Prenuptial agreements, often referred to as “prenups,” have become a common aspect of modern marriages.  In particular, the younger generations (Millennials and Gen Z) are embracing the practice. These legal documents are designed to outline the financial rights and responsibilities of each spouse in the event of divorce or the death of one of the parties. While prenuptial agreements are becoming more prevalent, some questions often come up for those individuals considering getting one. We’re here to answer those questions and more. Keep in mind, our answers are based strictly on our experience in the State of Illinois, and you should always consult with an attorney in your jurisdiction.

FAQ #1: Do I Need a Prenuptial Agreement?

People get married every day without a prenup. But—according to the American Psychological Association—40-50% of first marriages and 60-67% of second marriages end in divorce.

Finances and lack of communication are two of the top reasons that lead to divorce. So doing the work now to understand how you and your spouse approach finances and openly discussing your assets, debts, financial goals, and inheritance wishes is an incredible way to start off a marriage.

While prenuptial agreements can benefit all couples, there are a few scenarios in which prenups are highly recommended:

  1. If one (or both) of you has significant assets or debts: Individuals entering a marriage with substantial assets, property, or debt may benefit from a prenup to clarify what will remain personal property and how debt responsibilities will be handled in the event of a divorce.
  2. If one of you is a business owner: If you own a business or part of one, a prenup can protect it from becoming a contested asset in a divorce, potentially disrupting its operations, or forcing its sale.
  3. If there are children from previous relationships: For couples who have children from previous relationships, a prenup can ensure that specific assets are preserved for those children, protecting their inheritance rights.
  4. If there is an anticipated inheritance: If you expect to receive or have already received a significant inheritance, a prenup can help ensure that these assets remain separate property and are not subject to division in a divorce.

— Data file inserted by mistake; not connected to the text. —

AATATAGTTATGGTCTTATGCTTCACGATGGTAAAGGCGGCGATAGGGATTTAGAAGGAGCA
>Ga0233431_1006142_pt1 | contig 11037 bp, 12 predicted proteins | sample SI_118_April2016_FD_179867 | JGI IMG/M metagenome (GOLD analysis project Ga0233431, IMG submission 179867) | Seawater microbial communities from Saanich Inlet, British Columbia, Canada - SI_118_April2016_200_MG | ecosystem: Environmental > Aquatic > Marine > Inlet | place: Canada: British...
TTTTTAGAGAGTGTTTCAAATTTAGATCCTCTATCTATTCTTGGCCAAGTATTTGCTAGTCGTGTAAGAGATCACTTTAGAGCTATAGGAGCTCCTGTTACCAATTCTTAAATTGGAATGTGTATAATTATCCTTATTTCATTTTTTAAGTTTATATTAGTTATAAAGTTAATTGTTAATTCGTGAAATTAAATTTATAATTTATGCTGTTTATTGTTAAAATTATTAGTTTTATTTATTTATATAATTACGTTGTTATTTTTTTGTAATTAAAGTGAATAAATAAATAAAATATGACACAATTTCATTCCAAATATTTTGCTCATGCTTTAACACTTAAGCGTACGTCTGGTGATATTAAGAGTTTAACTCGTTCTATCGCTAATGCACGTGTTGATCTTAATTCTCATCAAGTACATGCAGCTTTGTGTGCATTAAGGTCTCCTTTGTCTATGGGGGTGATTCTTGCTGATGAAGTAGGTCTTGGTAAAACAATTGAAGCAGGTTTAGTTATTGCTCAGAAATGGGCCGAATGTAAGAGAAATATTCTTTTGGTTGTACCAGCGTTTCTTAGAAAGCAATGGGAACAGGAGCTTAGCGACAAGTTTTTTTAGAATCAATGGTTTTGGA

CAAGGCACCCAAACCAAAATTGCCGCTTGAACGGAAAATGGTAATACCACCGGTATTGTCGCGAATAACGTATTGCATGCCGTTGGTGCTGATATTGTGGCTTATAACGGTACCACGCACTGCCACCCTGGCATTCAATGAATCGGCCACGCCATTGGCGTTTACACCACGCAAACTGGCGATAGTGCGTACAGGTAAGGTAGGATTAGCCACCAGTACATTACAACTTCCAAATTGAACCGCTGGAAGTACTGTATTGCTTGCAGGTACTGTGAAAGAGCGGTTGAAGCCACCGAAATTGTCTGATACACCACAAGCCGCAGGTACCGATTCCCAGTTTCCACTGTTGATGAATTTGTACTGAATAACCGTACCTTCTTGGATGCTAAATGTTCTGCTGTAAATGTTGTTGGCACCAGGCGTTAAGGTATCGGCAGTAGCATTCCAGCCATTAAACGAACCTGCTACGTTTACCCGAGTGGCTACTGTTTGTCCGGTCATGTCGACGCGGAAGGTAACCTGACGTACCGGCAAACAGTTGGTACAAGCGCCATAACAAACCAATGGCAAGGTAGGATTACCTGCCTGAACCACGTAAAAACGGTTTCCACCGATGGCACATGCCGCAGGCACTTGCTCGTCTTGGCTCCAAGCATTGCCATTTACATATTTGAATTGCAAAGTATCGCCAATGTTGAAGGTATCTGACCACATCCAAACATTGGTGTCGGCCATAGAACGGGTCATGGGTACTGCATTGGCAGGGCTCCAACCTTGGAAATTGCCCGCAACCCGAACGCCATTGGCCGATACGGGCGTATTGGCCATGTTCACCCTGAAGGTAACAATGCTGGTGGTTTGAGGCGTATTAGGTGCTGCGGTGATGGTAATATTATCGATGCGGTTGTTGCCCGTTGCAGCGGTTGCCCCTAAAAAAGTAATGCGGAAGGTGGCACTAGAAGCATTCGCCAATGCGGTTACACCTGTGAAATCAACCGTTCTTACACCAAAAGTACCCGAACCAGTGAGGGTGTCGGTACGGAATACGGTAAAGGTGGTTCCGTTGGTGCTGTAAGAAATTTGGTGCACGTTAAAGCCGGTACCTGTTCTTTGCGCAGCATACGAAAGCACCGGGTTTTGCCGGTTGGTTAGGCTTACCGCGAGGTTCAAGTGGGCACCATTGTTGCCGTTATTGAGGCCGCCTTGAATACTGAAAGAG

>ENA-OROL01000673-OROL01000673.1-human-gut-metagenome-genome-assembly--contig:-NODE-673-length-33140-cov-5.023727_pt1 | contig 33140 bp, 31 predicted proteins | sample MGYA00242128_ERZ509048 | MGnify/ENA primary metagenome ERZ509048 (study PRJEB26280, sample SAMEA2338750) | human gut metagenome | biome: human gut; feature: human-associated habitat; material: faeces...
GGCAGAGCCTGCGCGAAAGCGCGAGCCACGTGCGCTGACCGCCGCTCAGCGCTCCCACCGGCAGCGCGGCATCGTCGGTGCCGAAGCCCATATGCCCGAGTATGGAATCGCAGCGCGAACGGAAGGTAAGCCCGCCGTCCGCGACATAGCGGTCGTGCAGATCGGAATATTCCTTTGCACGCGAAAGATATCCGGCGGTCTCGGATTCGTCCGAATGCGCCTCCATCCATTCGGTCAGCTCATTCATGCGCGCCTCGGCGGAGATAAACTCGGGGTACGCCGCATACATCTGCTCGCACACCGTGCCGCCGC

5. If one partner is wealthier: If there’s a significant disparity in wealth between partners, a prenup can help manage expectations and protect assets in the event of a separation.
  6. If one partner is sacrificing their career: If one partner plans to sacrifice their career for the marriage, whether to relocate or care for children, a prenup can provide assurances of support or compensation in the event of a divorce.
  7. If you’re getting married later in life: Individuals who marry later in life and have accumulated personal assets, retirement funds, or have estate plans in place may want a prenup to protect their financial stability and estate plans.
  8. If you want clarity: Some couples simply prefer the peace of mind and legal clarity a prenup provides, detailing the management of finances, property, and other responsibilities during the marriage.

FAQ #2: How Do I Tell My Partner I Want a Prenup?

Initiating a conversation about a prenuptial agreement can feel awkward, but it’s essential for open communication. Timing is key, and discussing the matter well in advance of the wedding is advisable. Avoid bringing it up in the midst of wedding preparations or during an emotionally charged moment.

The best prenuptial agreements protect BOTH parties.  Approach the conversation with honesty and express your reasons for considering a prenup. Emphasize that it’s about financial transparency and protecting both parties’ interests. Encourage your partner to share their thoughts and concerns as well, creating a collaborative and mutually beneficial discussion.

FAQ #3: Can a Prenuptial Agreement be Invalidated?

Prenuptial agreements are legally binding contracts, and they are “thrown out” in very limited circumstances, such as duress. It is also possible that portions of a prenuptial agreement can be modified – either by agreement, disability by one of the parties, or lack of clarity.

The very best way to ensure that a prenuptial agreement is enforced is to ensure both parties have independent legal representation, provide full financial disclosure, sign the agreement voluntarily without coercion, and enter into the agreement well before the wedding. Failure to do these things could lead to the agreement being invalidated.

In the unfortunate event of a divorce, a well-drafted prenuptial agreement can help avoid lengthy legal battles over the division of assets. It’s crucial to view a prenuptial agreement as a proactive measure rather than a negative prediction about the future of the relationship. By addressing financial matters upfront, couples can strengthen their understanding of each other’s financial values and expectations.

Consulting with a legal professional who can provide personalized advice based on your specific circumstances and the laws of your jurisdiction is always recommended.